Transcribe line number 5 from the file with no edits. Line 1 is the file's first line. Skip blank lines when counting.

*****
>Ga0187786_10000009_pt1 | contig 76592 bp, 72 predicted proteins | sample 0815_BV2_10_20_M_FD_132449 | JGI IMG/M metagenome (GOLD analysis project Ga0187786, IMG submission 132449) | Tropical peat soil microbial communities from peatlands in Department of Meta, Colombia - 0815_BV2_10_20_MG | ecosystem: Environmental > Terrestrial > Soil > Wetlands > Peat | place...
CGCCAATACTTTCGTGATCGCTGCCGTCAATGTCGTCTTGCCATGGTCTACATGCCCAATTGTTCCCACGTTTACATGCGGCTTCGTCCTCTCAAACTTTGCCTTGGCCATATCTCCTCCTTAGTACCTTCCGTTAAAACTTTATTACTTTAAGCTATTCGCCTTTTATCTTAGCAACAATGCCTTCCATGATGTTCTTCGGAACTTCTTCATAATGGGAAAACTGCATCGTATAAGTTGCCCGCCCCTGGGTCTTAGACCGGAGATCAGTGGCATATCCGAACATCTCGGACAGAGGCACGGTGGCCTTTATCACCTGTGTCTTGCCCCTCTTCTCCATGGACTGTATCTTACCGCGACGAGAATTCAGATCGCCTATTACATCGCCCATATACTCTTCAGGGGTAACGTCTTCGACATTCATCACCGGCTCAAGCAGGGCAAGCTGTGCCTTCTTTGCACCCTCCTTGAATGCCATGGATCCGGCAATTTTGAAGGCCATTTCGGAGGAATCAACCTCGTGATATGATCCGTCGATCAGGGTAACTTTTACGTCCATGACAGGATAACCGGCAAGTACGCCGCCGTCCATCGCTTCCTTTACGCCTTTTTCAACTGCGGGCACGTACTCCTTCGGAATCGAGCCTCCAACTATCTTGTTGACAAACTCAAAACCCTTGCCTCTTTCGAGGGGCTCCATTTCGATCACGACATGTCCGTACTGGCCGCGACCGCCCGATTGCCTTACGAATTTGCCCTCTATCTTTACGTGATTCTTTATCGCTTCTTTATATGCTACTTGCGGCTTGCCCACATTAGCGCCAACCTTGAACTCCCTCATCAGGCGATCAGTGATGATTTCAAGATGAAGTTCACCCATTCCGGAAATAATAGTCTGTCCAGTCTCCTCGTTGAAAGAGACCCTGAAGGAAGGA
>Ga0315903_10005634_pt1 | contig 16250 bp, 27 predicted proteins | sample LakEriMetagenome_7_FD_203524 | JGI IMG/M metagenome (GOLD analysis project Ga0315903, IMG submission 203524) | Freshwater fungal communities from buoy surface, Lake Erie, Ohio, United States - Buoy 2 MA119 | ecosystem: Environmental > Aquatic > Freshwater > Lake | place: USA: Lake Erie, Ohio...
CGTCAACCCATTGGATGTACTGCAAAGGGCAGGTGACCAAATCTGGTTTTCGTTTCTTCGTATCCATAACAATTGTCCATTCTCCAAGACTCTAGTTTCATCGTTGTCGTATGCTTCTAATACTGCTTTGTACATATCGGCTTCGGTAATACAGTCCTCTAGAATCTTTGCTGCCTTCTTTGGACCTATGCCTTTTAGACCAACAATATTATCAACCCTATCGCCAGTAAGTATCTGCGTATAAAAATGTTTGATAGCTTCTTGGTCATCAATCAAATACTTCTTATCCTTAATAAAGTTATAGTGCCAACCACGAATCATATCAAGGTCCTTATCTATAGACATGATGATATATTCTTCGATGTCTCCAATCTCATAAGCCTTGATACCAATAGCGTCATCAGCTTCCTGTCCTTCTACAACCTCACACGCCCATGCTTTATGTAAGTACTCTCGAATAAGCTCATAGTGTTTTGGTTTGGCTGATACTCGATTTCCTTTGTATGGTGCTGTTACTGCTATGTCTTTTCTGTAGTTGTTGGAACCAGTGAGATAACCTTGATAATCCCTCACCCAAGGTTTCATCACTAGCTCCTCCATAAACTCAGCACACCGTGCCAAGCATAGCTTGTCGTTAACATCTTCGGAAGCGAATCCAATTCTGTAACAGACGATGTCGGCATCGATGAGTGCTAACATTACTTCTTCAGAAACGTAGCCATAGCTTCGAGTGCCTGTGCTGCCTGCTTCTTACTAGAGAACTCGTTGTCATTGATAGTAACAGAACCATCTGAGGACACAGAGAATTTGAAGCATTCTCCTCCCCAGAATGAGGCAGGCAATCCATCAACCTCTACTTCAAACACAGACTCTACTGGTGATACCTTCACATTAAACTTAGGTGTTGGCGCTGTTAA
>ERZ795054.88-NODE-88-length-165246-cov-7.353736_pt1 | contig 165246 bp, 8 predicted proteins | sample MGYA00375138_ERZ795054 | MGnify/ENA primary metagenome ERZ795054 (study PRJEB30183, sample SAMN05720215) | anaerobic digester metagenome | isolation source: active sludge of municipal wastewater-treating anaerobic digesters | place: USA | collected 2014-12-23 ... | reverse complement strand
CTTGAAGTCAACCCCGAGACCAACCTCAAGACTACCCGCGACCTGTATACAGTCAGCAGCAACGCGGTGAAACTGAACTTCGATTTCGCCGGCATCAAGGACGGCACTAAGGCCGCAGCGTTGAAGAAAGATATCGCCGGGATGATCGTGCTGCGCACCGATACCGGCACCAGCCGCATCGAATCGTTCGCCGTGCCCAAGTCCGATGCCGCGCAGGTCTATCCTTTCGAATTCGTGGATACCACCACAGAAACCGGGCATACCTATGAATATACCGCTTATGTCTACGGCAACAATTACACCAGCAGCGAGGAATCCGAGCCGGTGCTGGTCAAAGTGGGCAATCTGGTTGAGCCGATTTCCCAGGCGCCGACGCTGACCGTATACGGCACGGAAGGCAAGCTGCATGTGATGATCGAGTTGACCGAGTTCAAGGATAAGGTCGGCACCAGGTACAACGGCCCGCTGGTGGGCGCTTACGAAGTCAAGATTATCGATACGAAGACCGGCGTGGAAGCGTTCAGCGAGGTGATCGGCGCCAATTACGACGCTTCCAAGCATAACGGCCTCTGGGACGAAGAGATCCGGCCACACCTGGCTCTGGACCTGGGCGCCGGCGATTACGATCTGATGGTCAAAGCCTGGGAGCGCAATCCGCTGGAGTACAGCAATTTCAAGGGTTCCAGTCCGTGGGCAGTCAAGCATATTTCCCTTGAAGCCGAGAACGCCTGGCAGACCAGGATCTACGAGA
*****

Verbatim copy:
>ERZ795054.88-NODE-88-length-165246-cov-7.353736_pt1 | contig 165246 bp, 8 predicted proteins | sample MGYA00375138_ERZ795054 | MGnify/ENA primary metagenome ERZ795054 (study PRJEB30183, sample SAMN05720215) | anaerobic digester metagenome | isolation source: active sludge of municipal wastewater-treating anaerobic digesters | place: USA | collected 2014-12-23 ... | reverse complement strand